May 21, 2003 

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Sticky Feet (video)
September 06, 2002

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Interviewee: Kellar Autumn, Lewis and Clark College.

Video is 1 min 33 sec long. Please be patient while it loads enough to start playing.

Produced by Brad Kloza

Copyright © ScienCentral, Inc., with additional footage from Lewis and Clark College, Marvel Comics, UC Berkeley, Kellar Autumn, Metin Siiti, the US Navy, and NASA.

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Wish you could stick to walls and ceilings like Spiderman?

Well as this ScienCentral News video reports, a team of scientists may have discovered a way to take the fiction out of his sci-fi sticking power.


Up against der Waals

The hairs on geckos’ feet stick to most all surfaces because of what are called "van der Waals forces"—attractive forces between the molecules in gecko feet and the molecules of the surface they are sticking to. The molecules have areas of slight positive or negative charge that attract each other, sort of like mini magnets. Since gecko toes are covered with as many as 2 million tiny hairs, and each hair then splits into 100 to 1,000 tiny branches, the number of mini magnets is immense.

"The reason we got so excited is that these van der Waals forces depend on geometry, not chemistry," says Kellar Autumn, lead researcher on a recent study published in the Proceedings of the National Academy of Sciences. "Which means that if we want to fabricate a synthetic gecko adhesive, we don’t have to copy the precise biochemical nature of the very tips of those hairs."

In other words, van der Waals forces will occur in just about any material, as long as it is split up into tiny enough ends.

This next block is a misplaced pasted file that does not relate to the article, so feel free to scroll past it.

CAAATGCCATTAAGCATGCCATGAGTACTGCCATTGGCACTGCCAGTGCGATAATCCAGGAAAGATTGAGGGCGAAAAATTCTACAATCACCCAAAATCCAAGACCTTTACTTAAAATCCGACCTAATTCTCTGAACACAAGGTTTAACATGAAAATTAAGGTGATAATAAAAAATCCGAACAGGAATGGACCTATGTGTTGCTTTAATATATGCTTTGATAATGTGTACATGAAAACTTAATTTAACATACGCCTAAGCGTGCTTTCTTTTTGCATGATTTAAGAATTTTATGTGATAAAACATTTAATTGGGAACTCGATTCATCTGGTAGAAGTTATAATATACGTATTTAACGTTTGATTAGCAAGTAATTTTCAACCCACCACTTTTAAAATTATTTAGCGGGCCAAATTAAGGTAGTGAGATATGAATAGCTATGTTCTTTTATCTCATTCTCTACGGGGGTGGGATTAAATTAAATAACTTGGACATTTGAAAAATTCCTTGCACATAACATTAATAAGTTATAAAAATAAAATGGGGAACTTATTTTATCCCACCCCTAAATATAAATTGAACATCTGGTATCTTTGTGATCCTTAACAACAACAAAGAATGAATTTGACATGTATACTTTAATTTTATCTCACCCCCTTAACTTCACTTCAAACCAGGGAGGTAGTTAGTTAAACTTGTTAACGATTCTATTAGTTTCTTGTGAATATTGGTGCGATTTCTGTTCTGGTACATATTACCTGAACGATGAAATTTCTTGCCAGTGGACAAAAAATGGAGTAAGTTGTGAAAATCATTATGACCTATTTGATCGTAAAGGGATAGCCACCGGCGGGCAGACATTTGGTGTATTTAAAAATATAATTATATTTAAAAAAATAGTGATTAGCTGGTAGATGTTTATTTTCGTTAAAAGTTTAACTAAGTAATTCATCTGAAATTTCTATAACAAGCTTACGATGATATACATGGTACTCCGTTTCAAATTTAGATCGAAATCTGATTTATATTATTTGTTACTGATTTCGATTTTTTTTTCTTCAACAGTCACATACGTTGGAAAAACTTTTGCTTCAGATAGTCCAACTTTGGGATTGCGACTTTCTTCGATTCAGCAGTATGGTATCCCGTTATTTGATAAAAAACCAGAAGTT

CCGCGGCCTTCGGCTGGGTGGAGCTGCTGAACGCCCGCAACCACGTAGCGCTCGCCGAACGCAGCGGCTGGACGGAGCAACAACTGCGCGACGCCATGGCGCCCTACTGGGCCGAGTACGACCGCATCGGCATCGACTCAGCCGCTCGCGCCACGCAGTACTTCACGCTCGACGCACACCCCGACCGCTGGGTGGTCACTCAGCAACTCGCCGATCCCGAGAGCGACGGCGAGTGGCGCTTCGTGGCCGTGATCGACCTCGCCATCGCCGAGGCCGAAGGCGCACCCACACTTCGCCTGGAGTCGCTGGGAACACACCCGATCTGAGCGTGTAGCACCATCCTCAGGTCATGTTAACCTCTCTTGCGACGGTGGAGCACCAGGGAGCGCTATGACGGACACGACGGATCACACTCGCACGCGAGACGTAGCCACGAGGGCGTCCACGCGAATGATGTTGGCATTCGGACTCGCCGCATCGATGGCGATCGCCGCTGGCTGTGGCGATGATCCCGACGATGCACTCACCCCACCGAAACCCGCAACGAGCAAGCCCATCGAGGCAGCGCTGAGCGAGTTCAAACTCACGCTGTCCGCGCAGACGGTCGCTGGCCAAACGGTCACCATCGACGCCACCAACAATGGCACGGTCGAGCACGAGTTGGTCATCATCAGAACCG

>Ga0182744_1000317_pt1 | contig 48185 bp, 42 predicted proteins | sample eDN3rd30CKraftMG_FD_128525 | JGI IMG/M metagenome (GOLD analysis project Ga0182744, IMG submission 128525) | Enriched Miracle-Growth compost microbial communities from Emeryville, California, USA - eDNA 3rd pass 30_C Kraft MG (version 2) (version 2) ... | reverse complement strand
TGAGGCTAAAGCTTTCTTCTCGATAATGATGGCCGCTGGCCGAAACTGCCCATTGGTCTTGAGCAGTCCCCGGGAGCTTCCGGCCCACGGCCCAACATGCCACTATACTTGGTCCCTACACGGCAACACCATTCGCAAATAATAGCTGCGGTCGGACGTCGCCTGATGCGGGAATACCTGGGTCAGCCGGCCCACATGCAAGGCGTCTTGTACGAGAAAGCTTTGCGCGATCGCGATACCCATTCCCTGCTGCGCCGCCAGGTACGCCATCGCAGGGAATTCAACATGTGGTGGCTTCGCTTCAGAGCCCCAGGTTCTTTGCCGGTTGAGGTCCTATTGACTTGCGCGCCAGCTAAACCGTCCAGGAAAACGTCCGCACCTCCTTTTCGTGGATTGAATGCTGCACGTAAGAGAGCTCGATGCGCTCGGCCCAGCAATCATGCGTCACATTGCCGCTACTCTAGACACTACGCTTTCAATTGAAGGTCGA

Ron Fearing, professor of engineering at University of California Berkeley, proved just that with the tiny synthetic gecko hairs he molded with an atomic force microscope. Two types of hairs he created—one from silicone rubber and one from polyester—stick to surfaces as well as gecko hairs do.

Synthetic gecko adhesives would be unique for several reasons. They stick very strongly yet detach easily, which makes them a "smart adhesive" that’s sticky when you want it to be and not sticky when you don’t. It is also a "dry" adhesive that doesn’t leave a residue, and can work underwater or in a vacuum.

"You can imagine larger patches of gecko adhesive being used for mundane things like post-it notes that are reusable, or band aids that are waterproof and don’t cause your child pain when you pull them off," says Autumn. "Geckos live in some of the dirtiest places on earth—sandy deserts, dusty places—and their feet don’t get dirty."

Another advantage is that they can be made so small.

"You could also think about using them for nanosurgery, since these are like the finest bristle brush that you can have," says Autumn. Other nano-applications include micro-parts manipulation (in the silicon industry), or moving optical fibers around.

At the moment, the team of researchers has only imitated the fine hair tips of the gecko toe. Autumn compares it to building a tree from the leaves back. "Right now we have the leaves, but need to find a way to make the branches and the shaft," which he says is another few years away.



by Brad Kloza


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